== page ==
Blue Knight Bolles Coat of Arms

The BOLLES Family Coat of Arms

As extracted from writings of James Edward Bolles #2853 (1926- ), Amanuel Joseph Bolles #2416 (1896-AFT 1970) and George E. Williams (1900-1998) author of "A GENEALOGY of the Descendants of JOSEPH BOLLES of Wells, Maine".


It is felt that the main features of the Bolles Coat of Arms, the Boars Heads and the Bowls, may have two meanings:

Boars Heads

1. The Boars Head could indicate the original Bolles family seat Bolle Hall of "Swineshead" near the head of the Swyne River, Lincolnshire, England near Bicker.

2. They also could stand for the character of the Bolles men of the time. A boar was considered to be the most courageous and ferocious animal in England. It would continue to charge until killed, thus relating to the family motto "Again and yet again"

Bowls

1. The standing bowl was referred to as a Boldus, and the "Keeper of the Bowl" answered only to the owner of the Castle. All feasts began only when the "Keeper of the Bowl" put the large boldus or standing bowl on the great table before the master of the castle.

2. It is more likely that the name comes from a geographic location of the family. This could have been a bole or hill. Hill locations were desired for defensive and flood resistant sites for villages, Thus, our first traceable ancestor Alaine Bole/Bolle ca 1216 could have been known as "Alaine of the Hill". Another possible derivation could be the "Bole" or trunk of a tree denoting the strength of the Bolles character or the shape of their body. A predominant physical characteristic of many early and present day Bolles is their broad shoulders.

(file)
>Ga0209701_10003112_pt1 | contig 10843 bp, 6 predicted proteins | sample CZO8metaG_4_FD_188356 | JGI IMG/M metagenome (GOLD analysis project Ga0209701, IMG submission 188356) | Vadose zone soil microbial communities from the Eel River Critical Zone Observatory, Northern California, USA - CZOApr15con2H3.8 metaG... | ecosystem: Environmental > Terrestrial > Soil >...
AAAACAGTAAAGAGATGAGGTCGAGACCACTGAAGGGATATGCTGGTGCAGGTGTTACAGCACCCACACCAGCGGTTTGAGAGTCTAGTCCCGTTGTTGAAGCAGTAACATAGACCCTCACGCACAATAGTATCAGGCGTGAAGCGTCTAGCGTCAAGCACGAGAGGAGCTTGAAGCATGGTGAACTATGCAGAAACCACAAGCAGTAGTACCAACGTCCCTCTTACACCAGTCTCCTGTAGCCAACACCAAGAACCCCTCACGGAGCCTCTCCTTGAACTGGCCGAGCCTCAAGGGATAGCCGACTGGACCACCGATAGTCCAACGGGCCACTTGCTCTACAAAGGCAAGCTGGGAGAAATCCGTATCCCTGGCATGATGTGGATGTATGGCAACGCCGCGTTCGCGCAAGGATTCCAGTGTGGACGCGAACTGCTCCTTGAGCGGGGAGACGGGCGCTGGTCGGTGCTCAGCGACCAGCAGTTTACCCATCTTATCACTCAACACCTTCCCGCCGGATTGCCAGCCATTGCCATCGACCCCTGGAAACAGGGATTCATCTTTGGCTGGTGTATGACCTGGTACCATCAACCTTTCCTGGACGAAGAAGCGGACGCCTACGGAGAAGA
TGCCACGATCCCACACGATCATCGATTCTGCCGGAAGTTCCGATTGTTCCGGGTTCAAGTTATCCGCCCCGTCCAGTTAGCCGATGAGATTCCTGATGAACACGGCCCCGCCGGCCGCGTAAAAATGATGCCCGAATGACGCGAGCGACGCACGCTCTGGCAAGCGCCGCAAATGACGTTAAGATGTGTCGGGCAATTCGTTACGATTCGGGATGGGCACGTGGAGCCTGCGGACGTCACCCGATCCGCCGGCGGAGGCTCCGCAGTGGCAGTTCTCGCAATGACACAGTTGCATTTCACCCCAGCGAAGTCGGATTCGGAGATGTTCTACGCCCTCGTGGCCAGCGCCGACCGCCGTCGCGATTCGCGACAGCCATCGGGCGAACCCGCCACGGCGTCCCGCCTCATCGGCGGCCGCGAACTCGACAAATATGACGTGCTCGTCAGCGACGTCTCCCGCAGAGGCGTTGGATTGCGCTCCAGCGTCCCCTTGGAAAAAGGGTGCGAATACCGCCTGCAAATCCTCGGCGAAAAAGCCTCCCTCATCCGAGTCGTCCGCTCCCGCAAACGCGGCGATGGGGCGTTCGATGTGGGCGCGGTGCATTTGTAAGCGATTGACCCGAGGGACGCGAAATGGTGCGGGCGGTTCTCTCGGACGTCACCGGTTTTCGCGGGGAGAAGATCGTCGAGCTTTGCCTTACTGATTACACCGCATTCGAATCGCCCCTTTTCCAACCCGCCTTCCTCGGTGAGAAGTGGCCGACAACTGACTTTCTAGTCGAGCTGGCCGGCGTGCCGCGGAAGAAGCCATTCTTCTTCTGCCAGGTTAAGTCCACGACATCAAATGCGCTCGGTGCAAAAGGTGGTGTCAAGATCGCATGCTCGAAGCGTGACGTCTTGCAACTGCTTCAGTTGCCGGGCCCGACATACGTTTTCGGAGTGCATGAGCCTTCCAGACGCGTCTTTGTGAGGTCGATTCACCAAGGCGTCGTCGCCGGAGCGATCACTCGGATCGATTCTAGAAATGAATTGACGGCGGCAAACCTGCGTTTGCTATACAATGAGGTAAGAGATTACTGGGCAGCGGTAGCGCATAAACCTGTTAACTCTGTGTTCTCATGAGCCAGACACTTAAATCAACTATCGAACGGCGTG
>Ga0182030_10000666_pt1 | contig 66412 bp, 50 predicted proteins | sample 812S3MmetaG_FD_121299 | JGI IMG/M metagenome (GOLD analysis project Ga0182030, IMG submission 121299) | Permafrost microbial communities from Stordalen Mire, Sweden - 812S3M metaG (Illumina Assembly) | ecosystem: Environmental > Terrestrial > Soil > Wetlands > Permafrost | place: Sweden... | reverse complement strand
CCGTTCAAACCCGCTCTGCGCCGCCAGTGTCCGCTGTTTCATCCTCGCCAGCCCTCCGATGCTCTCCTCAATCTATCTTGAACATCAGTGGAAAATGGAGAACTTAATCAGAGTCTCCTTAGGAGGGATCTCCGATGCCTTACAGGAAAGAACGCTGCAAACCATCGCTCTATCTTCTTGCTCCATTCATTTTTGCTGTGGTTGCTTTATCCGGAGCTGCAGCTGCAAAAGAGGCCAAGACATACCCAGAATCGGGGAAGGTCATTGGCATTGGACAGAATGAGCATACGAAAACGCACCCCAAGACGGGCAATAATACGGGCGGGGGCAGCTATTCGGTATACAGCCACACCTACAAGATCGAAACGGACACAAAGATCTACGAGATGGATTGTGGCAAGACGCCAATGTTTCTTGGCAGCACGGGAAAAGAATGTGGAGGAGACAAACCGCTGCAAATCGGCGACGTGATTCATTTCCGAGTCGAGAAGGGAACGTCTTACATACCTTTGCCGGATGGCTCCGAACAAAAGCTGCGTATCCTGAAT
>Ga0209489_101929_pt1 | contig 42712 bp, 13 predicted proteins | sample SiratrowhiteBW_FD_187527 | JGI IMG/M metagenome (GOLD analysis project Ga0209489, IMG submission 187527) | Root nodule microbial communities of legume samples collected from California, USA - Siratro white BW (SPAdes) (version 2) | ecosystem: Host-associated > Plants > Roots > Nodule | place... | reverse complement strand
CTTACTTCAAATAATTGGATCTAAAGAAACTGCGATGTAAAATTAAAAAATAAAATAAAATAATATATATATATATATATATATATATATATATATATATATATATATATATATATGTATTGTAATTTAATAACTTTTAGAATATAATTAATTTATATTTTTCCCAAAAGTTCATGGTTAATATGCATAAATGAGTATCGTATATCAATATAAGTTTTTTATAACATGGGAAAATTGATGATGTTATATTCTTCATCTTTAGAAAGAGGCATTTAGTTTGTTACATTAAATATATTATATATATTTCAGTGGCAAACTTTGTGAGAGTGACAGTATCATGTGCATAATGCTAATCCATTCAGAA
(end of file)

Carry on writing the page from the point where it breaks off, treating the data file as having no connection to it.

Legends

The device that tops some Bolles arms, called a crest, has a Boar that has been wounded in the chest by a lance or arrow with three (3) drops of blood coming from the wound. There are also three (3) Boars heads. At Scampton, Lincolnshire, England there is an impressive Jacobean Arch which was the entrance to the now nonexistent Bolles Manor House. The owner, Sir John Bolles, apparently elected not to have the Bolles coat of arms placed on the gate. Interestingly, however, there are six (6) different clusters each containing three (3) drops of blood. Heresay has it (not proven) that it stands for three (3) Bolles, a father and two sons who died in the famous Battle of Hastings in 1066 between Harold II, Saxon King of England and an invasion force led by William, Duke of Normandy, afterward William I the Conquer. The drops always consist of one (1) large drop and two (2) smaller drops thus indicative of a father and two (2) sons.


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